The Average Temperature of the Universe has Been Getting Hotter and Hotter

For almost a century, astronomers have understood that the Universe is in a state of expansion. Since the 1990s, they have come to understand that as of four billion years ago, the rate of expansion has been speeding up. As this progresses, and the galaxy clusters and filaments of the Universe move farther apart, scientists theorize that the mean temperature of the Universe will gradually decline.

But according to new research led by the Center for Cosmology and AstroParticle Physics (CCAPP) at Ohio State University, it appears that the Universe is actually getting hotter as time goes on. After probing the thermal history of the Universe over the last 10 billion years, the team concluded that the mean temperature of cosmic gas has increased more than 10 times and reached about 2.2 million K (~2.2 °C; 4 million °F) today.

The study that describes their findings, “The Cosmic Thermal History Probed by Sunyaev–Zeldovich Effect Tomography“, recently appeared in The Astrophysical Journal. The study was led by Yi-Kuan Chiang, a research fellow at the CCAP, and included members from the Kavli Institute for the Physics and Mathematics of the Universe (Kavli IPMU), The Johns Hopkins University, and the Max-Planck-Institute for Astrophysics.

An artist’s concept of the Planck spacecraft. Credits: ESA/NASA/JPL-Caltech

For the sake of their study, the the team examined thermal data on the Large-Scale Structure (LSS) of the universe. This refers to patterns of galaxies and matter on the largest of cosmic scales, which is the result of the gravitational collapse of dark matter and gas. As Dr. Chiang explained in an Ohio State News release:

“Our new measurement provides a direct confirmation of the seminal work by Jim Peebles — the 2019 Nobel Laureate in Physics — who laid out the theory of how the large-scale structure forms in the universe. As the universe evolves, gravity pulls dark matter and gas in space together into galaxies and clusters of galaxies. The drag is violent — so violent that more and more gas is shocked and heated up.”

To measure thermal changes over the past 10 billion years, Chiang and his colleagues combined data from by the ESA’s Planck Infrared Astronomical Satellite and the Sloan Digital Sky Survey (SDSS). Whereas Planck was the first European mission to measure the temperature of the Cosmic Microwave Background (CMB), SDSS is a a massive multi-spectral survey that has created the most detailed 3D maps of the Universe.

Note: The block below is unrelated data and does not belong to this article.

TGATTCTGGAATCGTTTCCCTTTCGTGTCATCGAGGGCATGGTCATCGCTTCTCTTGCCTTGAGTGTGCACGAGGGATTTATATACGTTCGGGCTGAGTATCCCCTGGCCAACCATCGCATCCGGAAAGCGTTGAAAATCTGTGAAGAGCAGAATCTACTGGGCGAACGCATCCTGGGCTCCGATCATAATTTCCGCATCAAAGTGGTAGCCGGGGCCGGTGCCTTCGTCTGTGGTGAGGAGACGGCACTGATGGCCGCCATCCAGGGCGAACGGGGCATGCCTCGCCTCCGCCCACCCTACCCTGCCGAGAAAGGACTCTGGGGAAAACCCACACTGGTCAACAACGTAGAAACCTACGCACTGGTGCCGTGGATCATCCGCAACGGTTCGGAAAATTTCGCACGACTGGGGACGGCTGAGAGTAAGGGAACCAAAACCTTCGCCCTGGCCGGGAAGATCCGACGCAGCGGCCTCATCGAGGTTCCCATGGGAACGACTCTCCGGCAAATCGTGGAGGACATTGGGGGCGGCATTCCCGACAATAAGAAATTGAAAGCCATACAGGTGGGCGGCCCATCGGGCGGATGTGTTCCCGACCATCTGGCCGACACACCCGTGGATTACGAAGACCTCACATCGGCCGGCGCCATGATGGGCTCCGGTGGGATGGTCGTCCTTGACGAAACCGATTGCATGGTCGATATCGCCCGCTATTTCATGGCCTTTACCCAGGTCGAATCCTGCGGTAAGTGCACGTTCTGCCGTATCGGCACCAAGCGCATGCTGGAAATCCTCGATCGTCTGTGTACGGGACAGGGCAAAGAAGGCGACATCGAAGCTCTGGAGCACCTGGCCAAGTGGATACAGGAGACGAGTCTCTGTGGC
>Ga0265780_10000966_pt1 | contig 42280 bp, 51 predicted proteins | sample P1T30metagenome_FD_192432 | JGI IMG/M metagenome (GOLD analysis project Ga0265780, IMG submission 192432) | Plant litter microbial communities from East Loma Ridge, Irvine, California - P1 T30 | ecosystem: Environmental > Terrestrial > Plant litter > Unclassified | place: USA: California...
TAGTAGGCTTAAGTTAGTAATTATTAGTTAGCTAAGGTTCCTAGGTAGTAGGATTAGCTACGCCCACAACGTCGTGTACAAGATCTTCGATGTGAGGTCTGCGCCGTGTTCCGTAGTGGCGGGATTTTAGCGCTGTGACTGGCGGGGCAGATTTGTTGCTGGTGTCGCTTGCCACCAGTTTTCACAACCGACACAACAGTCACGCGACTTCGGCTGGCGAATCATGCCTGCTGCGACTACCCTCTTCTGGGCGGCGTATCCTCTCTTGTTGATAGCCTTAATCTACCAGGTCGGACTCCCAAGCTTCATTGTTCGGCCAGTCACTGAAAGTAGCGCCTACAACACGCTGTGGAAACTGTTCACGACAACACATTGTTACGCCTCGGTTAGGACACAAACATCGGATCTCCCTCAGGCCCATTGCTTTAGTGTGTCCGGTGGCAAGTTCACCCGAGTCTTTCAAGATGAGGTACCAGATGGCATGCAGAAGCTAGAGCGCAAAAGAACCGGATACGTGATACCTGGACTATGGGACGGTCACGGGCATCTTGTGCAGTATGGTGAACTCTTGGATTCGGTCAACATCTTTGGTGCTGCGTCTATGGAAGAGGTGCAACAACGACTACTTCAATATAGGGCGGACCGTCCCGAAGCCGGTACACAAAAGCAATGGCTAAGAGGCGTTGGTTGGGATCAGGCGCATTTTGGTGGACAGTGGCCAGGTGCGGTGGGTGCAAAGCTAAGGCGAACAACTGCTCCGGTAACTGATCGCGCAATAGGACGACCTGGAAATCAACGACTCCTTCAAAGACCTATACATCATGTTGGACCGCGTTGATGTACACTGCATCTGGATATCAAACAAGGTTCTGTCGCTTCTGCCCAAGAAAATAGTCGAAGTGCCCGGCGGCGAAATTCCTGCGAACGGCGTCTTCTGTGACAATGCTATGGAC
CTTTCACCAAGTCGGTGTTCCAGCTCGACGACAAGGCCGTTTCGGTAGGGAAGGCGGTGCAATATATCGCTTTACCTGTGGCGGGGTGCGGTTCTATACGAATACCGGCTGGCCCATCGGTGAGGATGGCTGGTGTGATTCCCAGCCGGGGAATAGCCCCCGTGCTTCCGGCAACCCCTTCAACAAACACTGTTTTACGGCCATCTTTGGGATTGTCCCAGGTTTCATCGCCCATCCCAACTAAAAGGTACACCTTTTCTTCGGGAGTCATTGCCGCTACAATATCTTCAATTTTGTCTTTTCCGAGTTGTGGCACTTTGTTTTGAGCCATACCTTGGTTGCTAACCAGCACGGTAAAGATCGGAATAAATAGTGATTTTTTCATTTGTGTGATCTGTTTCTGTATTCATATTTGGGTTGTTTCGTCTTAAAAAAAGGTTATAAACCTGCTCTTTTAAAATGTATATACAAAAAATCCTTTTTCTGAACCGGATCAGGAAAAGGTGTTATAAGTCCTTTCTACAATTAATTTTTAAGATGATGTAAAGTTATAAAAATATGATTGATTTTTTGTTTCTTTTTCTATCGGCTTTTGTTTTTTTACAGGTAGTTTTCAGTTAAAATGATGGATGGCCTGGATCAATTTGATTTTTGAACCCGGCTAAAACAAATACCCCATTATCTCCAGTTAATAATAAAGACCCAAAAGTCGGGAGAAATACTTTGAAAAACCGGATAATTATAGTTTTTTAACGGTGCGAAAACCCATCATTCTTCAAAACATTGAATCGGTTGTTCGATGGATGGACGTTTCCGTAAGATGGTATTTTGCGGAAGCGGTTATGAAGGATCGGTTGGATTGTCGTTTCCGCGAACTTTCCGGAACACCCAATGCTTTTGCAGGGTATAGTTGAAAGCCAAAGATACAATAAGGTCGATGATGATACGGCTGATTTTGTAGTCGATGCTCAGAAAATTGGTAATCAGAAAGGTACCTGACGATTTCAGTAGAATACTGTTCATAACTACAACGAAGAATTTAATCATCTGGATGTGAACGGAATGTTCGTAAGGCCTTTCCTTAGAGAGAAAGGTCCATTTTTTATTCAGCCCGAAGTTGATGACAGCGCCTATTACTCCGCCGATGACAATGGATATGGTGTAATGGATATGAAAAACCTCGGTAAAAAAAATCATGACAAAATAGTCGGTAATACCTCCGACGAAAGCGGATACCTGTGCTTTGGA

From these data sets, the team cross-correlated eight of Planck‘s sky intensity maps with two million spectroscopic redshift references from the SDSS. Combing redshift measurements (which are routinely used to determine how fast are objects are moving away from us) and temperature estimates based on light, the team compared the temperature of more distant gas clouds (farther back in time) with those closer to Earth.

All-sky data obtained by the ESA’s Planck mission, showing the different wavelenghts. Credit: ESA

From this, the research team was able to confirm that the mean temperature of gases in the early Universe (ca. 4 billion after the Big Bang) was lower than it is now. This is apparently due to the gravitational collapse of the cosmic structure over time, a trend which will continue and become more intense as the expansion of the Universe continues to accelerate.

As Chiang summarized, the Universe is warming because of the natural process of galaxy and structure formation, and is unrelated to temperature changes here on Earth:

“As the universe evolves, gravity pulls dark matter and gas in space together into galaxies and clusters of galaxies. The drag is violent — so violent that more and more gas is shocked and heated up… These phenomena are happening on very different scales. They are not at all connected.”

In the past, many astronomers have argued that the cosmos would continue to cool as it expanded, something that would inevitably result in the the “Big Chill” (or “Big Freeze”). In contrast, Chiang and his associates showed that scientists can clock the evolution of cosmic structure formation by “checking the temperature” of the Universe.

A section of the 3D map constructed by BOSS. The rectangle on the far left shows a cutout of 1000 sq. degrees in the sky containing nearly 120,000 galaxies, or roughly 10% of the total survey. Credit: Jeremy Tinker/SDSS-III

These findings could also have implications for theories that accept “cosmic cooling” as a foregone conclusion. On the one hand, it has been suggested that a possible resolution to the Fermi Paradox is that extraterrestrial intelligences (ETIs) are dormant and waiting for the Universe to improve (the Aestivation Hypothesis).

Based in part on the thermodynamics of computing (the Landauer’s Principle), the argument states that as the Universe cools, advanced species would be able to get far more out of their megastructures. Also, if the cosmos is going to get hotter over time, does that mean that the emergence of life will become less likely over time due to increased cosmic radiation?

Assuming there is no mechanism for maintaining a certain thermal equilibrium, would this mean that the Universe will not end in a “Big Chill,” but a “Big Blaze”? As Robert Frost famously wrote, “Some say the world will end in fire, others say in ice.” Which of these will prove to be correct, and what implications it could have for life in the future, only time will tell…

Further Reading: Ohio State News, The Astrophysical Journal

Matt Williams

Matt Williams is a space journalist and science communicator for Universe Today and Interesting Engineering. He's also a science fiction author, podcaster (Stories from Space), and Taekwon-Do instructor who lives on Vancouver Island with his wife and family.

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